The Iraqi aid workers were unable to meet families in the devastated city during the visit on Tuesday, but they spoke to local water and sewerage officials who painted a grim picture of the sanitation conditions, an ICRC spokesperson said on Thursday.
"Seven of our local colleagues went into Falluja, into the centre of the city, for a few hours," spokesperson Florian Westphal said.
Access to Falluja, west of Baghdad, has been severely limited for relief agencies due to security fears following a major US-led assault launched on 8 November.
The fighting, which drove most of Falluja's 250,000 people from their homes, still flares in pockets in the south, and the ICRC team had to meet the US military to check on security before being able to venture inside.
The aid agency, with its proud reputation of neutrality in conflict zones, insisted that it did not want an armed escort, but US soldiers said it was too dangerous for a civilian vehicle to travel unaccompanied, the spokesman said.
Over 2000 people were killed in
the Falluja onslaught last month
As a result, US army vehicles drove slightly ahead of the ICRC team when it ventured through Falluja's battle-scarred neighbourhoods.
"This is something we will take up with the US authorities again," said Westphal, noting that the ICRC "would like to be able to act independently and to be seen to be acting independently".
Once inside, the relief workers met public works officials from
Falluja and witnessed first-hand raw sewage flowing in the deserted streets.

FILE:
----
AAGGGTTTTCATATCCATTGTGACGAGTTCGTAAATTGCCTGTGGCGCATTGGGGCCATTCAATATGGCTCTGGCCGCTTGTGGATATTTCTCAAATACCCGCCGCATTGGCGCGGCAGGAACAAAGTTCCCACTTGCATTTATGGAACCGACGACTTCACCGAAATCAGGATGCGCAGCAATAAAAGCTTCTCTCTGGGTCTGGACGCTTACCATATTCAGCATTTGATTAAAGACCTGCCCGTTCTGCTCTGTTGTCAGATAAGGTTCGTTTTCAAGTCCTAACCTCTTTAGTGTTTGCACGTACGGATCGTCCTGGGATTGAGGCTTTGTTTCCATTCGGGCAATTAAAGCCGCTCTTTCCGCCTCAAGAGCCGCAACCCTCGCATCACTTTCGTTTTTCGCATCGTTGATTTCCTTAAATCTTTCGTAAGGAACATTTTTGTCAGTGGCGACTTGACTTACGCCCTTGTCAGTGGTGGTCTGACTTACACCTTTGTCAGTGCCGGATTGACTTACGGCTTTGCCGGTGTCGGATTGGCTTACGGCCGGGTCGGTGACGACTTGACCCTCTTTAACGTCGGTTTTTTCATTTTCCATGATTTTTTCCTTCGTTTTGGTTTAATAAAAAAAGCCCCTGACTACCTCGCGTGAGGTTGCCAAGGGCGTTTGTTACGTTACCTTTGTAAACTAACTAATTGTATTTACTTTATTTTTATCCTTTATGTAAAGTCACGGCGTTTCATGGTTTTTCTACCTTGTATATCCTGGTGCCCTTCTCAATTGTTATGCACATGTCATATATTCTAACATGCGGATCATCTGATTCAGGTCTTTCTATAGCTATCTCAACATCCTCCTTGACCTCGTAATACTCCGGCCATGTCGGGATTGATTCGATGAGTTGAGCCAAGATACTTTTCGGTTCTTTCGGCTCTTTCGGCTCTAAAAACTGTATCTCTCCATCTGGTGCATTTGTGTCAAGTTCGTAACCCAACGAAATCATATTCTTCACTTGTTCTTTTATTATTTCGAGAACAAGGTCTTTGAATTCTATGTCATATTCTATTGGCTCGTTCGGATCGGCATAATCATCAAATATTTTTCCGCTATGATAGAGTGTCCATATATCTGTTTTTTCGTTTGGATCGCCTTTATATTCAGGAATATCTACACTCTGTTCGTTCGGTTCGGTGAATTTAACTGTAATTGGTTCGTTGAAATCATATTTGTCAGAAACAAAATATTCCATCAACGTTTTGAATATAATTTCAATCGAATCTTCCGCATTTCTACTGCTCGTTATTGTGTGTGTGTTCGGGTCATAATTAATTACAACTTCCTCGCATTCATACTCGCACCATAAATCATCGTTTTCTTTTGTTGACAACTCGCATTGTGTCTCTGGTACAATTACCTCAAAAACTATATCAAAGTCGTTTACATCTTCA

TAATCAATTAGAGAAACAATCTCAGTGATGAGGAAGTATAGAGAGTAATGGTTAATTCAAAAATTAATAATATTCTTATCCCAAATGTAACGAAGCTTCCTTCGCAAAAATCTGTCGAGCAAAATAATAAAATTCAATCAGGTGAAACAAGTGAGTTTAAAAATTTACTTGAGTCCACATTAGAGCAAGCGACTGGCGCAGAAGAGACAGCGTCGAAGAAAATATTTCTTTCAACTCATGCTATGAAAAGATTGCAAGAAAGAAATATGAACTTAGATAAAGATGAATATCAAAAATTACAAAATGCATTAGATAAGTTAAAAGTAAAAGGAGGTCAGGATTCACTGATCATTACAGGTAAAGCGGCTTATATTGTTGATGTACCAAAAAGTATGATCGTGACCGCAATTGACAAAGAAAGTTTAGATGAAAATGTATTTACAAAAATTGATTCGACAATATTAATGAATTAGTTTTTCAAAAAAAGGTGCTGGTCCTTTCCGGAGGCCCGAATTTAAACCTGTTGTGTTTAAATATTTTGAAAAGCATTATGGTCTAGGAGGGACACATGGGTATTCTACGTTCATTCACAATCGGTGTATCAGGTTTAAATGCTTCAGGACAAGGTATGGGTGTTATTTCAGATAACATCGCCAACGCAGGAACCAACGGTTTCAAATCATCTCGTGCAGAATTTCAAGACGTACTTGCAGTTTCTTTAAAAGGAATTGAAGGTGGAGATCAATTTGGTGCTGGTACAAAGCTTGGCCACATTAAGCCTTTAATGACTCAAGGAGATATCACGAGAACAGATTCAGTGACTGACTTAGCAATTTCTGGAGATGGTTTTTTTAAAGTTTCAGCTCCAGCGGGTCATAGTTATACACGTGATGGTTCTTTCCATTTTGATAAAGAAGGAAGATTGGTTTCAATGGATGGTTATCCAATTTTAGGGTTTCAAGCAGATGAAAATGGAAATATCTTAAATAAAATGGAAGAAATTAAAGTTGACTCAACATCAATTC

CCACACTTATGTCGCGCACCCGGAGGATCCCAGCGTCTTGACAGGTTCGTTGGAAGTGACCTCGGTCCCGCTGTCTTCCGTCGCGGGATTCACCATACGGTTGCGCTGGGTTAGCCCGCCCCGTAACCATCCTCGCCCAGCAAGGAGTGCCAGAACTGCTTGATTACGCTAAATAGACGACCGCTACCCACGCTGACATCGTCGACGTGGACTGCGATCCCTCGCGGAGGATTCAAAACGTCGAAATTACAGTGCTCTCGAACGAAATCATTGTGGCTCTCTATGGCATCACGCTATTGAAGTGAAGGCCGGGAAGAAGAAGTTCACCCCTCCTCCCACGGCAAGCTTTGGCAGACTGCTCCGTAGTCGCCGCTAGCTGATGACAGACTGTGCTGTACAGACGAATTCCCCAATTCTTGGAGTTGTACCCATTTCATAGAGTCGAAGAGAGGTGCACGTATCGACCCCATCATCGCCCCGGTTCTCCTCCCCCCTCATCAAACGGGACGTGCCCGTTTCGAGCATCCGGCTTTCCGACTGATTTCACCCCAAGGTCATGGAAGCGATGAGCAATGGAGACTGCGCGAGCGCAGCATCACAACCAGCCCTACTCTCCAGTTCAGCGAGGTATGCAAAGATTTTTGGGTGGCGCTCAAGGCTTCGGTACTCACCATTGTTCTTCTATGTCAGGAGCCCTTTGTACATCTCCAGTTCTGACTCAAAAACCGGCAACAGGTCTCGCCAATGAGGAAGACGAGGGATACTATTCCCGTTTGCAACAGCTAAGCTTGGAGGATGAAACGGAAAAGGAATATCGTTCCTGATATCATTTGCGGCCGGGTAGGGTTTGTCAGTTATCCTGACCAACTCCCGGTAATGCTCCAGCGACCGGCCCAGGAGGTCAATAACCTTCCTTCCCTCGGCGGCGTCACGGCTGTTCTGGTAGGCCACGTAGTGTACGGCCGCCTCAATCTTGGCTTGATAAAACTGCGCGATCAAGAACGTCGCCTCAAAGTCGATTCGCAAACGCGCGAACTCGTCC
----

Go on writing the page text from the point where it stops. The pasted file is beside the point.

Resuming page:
"They talked to a number of technicians of the water and sewage boards who told them ... basically that the water treatment facilities and sewage systems had been damaged and are currently not functioning," Westphal said.
The US-led offensive severely damaged Falluja's already dilapidated public works infrastructure, which the ICRC is determined to help fix.
"[ICRC ]would like to be able to act independently and to be seen to be acting independently"
"We are now looking at what we can do to help to repair these structures... Hopefully we will be able to do something about that very quickly," Westphal said, adding that the ICRC would provide support to local officials.
Looking for families
During the snapshot of life inside Falluja, the ICRC team said they saw very few civilians and were unable to speak to any of the remaining families due to security fears expressed by the US military.
But the team did manage to visit a small clinic set up inside a
"There was not anybody being treated at that time but it does seem as though this is the only health facility that is available inside the city," said Westphal, noting that the US-Iraqi controlled Falluja general hospital appeared to remain out of bounds.
The Iraqi Red Crescent Society, a local partner to the
Geneva-based ICRC, finally were able to deliver some aid directly to people stranded inside Falluja by the conflict at the end of November.